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Wastewater Treatment Plant super: No chemicals released into air

Drumm said the only chemical smells in the air near the wastewater treatment plant came from the 8-acre brownfield next to it during an attempt at bioremediation over the last two years.

Great Barrington — Amid discussions and hearings for 45 units of affordable housing planned next to the wastewater treatment plant, several residents who live near the plant have said chemical emissions, noise and lights blazing in the night make it no place to live.

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The Wastewater Department. L to R: William Ingram, Tim Drumm, John Malumphy, Jerry Morey, and David Soules. Missing: Paula Ely

But plant superintendent Tim Drumm told the Edge raw sewage is treated with chemicals in the wastewater, which is then released into the Housatonic River.

“Not one of [the chemicals] is released into the atmosphere,” Drumm said.

They could be released inside the plant, however, which is why plant employees wear heavy-duty protection as they add chemicals to a machine that treats the “gray water.” Department of Public Works Director Joe Sokul said what “discharges from the plant is actually cleaner than the river water.”

And the toxicity of that discharge, Drumm added, is tested by using minnows as coal mine canaries.

“We do quarterly toxicity testing and test their reproduction rate. They’re all happy little fish. The tests have never failed.”

The plant uses chlorine and pheric chloride, which removes phosphorous. It also treats sewage with potassium permaginate for odor control.

“If we didn’t have that when we process it, the sulfur [smell] would be unbearable,” Drumm said.

The plant, with six employees, also maintains 35 miles of sewer line and six pumping stations. Drumm has worked at the plant for 33 years.

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A view of the southern section of 100 Bridge St. where affordable housing units would be situated. Beyond is the town’s sewage treatment plant. Photo: Isaac Scribner.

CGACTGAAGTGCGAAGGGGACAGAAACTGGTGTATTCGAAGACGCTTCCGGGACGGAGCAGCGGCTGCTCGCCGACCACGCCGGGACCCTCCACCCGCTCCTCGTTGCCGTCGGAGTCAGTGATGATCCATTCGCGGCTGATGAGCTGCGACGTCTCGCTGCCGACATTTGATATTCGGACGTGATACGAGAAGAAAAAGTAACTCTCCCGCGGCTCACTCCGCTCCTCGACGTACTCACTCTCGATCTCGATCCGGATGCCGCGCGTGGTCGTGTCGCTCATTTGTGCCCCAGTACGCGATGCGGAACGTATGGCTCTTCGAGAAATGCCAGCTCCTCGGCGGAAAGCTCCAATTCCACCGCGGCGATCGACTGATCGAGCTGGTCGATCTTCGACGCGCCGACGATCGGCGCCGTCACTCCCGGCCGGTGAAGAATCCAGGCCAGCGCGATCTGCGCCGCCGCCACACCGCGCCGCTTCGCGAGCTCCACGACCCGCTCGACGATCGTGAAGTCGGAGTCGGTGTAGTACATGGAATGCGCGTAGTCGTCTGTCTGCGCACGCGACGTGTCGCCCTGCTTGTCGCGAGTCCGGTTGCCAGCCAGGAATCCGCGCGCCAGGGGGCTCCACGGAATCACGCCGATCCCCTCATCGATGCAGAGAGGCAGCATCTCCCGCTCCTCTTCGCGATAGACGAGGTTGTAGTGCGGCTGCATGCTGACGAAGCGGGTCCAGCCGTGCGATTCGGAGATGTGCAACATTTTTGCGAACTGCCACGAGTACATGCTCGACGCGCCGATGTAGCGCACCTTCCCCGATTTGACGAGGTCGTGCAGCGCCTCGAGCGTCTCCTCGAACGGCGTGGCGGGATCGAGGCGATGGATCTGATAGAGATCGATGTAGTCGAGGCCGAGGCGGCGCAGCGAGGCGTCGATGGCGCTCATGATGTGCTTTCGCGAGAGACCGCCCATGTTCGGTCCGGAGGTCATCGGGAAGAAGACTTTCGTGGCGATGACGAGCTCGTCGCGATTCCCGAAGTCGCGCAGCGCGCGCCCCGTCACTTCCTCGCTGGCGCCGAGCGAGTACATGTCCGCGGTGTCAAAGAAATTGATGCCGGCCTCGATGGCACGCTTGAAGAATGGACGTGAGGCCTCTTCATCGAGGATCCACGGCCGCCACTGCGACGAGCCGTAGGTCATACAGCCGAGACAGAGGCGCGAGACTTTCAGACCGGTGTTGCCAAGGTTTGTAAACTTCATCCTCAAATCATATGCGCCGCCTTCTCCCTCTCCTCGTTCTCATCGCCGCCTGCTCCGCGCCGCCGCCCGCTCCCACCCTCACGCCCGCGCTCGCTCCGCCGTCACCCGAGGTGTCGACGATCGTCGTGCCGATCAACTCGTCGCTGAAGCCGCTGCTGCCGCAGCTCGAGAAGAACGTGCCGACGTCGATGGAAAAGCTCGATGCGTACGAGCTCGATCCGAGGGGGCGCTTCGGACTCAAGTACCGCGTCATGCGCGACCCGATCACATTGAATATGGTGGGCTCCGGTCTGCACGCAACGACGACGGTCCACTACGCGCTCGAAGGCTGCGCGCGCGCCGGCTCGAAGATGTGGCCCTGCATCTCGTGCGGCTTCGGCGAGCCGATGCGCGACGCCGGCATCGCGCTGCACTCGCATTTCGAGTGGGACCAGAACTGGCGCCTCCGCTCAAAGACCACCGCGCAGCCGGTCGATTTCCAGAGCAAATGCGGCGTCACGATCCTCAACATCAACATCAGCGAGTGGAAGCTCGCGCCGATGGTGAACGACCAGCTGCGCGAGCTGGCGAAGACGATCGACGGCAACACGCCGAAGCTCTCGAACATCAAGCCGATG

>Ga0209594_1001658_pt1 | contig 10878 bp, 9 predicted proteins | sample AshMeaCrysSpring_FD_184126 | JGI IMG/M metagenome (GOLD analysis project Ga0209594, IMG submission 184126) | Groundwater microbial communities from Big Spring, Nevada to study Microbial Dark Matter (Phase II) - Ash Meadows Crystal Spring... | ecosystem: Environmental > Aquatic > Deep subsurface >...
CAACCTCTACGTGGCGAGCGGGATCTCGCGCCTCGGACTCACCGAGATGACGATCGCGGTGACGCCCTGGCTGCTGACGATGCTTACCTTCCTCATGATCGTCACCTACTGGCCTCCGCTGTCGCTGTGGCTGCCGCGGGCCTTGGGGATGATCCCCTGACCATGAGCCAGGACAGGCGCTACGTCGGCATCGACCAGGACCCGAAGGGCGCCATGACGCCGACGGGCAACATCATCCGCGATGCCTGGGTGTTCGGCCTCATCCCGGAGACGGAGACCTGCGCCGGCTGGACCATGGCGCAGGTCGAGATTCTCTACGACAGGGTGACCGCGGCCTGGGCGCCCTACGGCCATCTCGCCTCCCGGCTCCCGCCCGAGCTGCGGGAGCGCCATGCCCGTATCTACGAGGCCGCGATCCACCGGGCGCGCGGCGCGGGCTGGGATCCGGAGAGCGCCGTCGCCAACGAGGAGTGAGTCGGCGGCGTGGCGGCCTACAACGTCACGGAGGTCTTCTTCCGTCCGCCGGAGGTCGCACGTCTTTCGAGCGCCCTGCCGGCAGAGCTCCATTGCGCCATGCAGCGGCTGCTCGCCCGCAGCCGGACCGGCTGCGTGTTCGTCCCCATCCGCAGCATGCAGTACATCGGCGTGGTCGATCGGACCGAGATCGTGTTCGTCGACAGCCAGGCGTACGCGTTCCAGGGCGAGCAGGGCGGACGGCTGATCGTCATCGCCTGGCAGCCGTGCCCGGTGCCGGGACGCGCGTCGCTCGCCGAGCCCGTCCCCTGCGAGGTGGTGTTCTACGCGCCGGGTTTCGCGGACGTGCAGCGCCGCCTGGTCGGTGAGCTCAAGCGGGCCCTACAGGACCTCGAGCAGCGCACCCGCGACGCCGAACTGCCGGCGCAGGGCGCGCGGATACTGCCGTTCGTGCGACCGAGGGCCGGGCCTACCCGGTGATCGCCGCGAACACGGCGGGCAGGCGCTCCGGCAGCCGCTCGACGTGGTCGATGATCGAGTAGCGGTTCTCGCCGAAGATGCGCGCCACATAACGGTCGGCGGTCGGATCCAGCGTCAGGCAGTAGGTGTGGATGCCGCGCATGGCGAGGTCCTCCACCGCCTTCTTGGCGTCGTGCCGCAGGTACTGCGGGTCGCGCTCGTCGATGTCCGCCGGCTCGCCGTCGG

Drumm said a mechanical failure a few years ago made for an unpleasant scent that drew complaints. But those are the only complaints Drumm says he’s had in recent years.

“It’s a sewer plant. We do our best to maintain it and make sure its clean, but sometimes there’s a mechanical failure.”

Drumm explained the state requires the plant to remove a minimum of 85 percent of solids and “biological oxygen demand,” which is “a measure of pollutants in the waste stream.” The plant here removes more: 96 percent, he said. That’s 250 mg/l coming in, and roughly four mg/l going out.

Sokul said wastewater plants are relatively new (having sprung from the Clean Water Act) and were paid for with a combination of funds, 80 percent of which were federal. This one was built in 1973. Before that, everything from towns — from mills, streets and sewers — went right into the river.

“In 1973 you couldn’t see the bottom of the Housatonic River,” Sokul said. “Now it’s clear and you can even see people canoeing on it. In 1973 people wouldn’t be doing that.”

Drumm said the only chemical smells in the air near the plant came from the 8-acre brownfield next to it during an attempt at bioremediation over the last two years. A $40 million development plan there — 100 Bridge Street — first requires a clean up of heavily contaminated soil at the former industrial site. The soil went anaerobic when heavy rains pooled up around the site, alarming residents and Department of Environmental Protection (DEP) officials. Some neighbors complained of a variety of symptoms, and those complaints appear to be one reason MassDEP permanently shut down the pilot project.

“Even we could smell and taste it,” Drumm said of those odors.

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The wastewater treatment plant in the distance from Bentley Street, facing the southern border of the 100 Bridge development site. Photo: Heather Bellow.

Drumm mentioned and addressed Adrienne Cohen’s public comments, where she wondered whether a cancer cluster was caused from emissions that might come from the plant. Cohen could not be reached Thursday.

“I work there,” Drumm said. “The last thing I want to do is have disease and cancer. All the [chemical] processes are in the wastewater.”

A handful of neighboring residents have complained of noise from the plant. Drumm says this is likely the motor of a roof fan. He says he runs it at night, but he is willing to turn it off. He said these complaints have arisen only since the clearing of vegetation and trees at 100 Bridge Street removed a “natural sound buffer.” He said he hoped there were plans to replace those, particularly along the southern border of the site between the plant and the housing.

One resident said the plant’s lights at night might be unpleasant for future residents of housing units there. Drumm said he has already cut by half the plant’s nearby street lights after one neighbor said it “looked like a prison.” He says he has to keep a light on over the municipal gas pump, however, since, at the 11 p.m. shift change, police officers come to fill up the cruisers. After 4 p.m., he said, there is no plant traffic going up and down Bentley Avenue except those cruisers.

Drumm said he’s more than willing to work with neighbors to solve any nuisance problems. But of the suggestion, made by residents at several meetings, that the town invest in a cover for the plant, he said would be quite an undertaking.

“If you’ve got $50 million, then we can cover the plant,” he said. “Because that’s what it would cost.”

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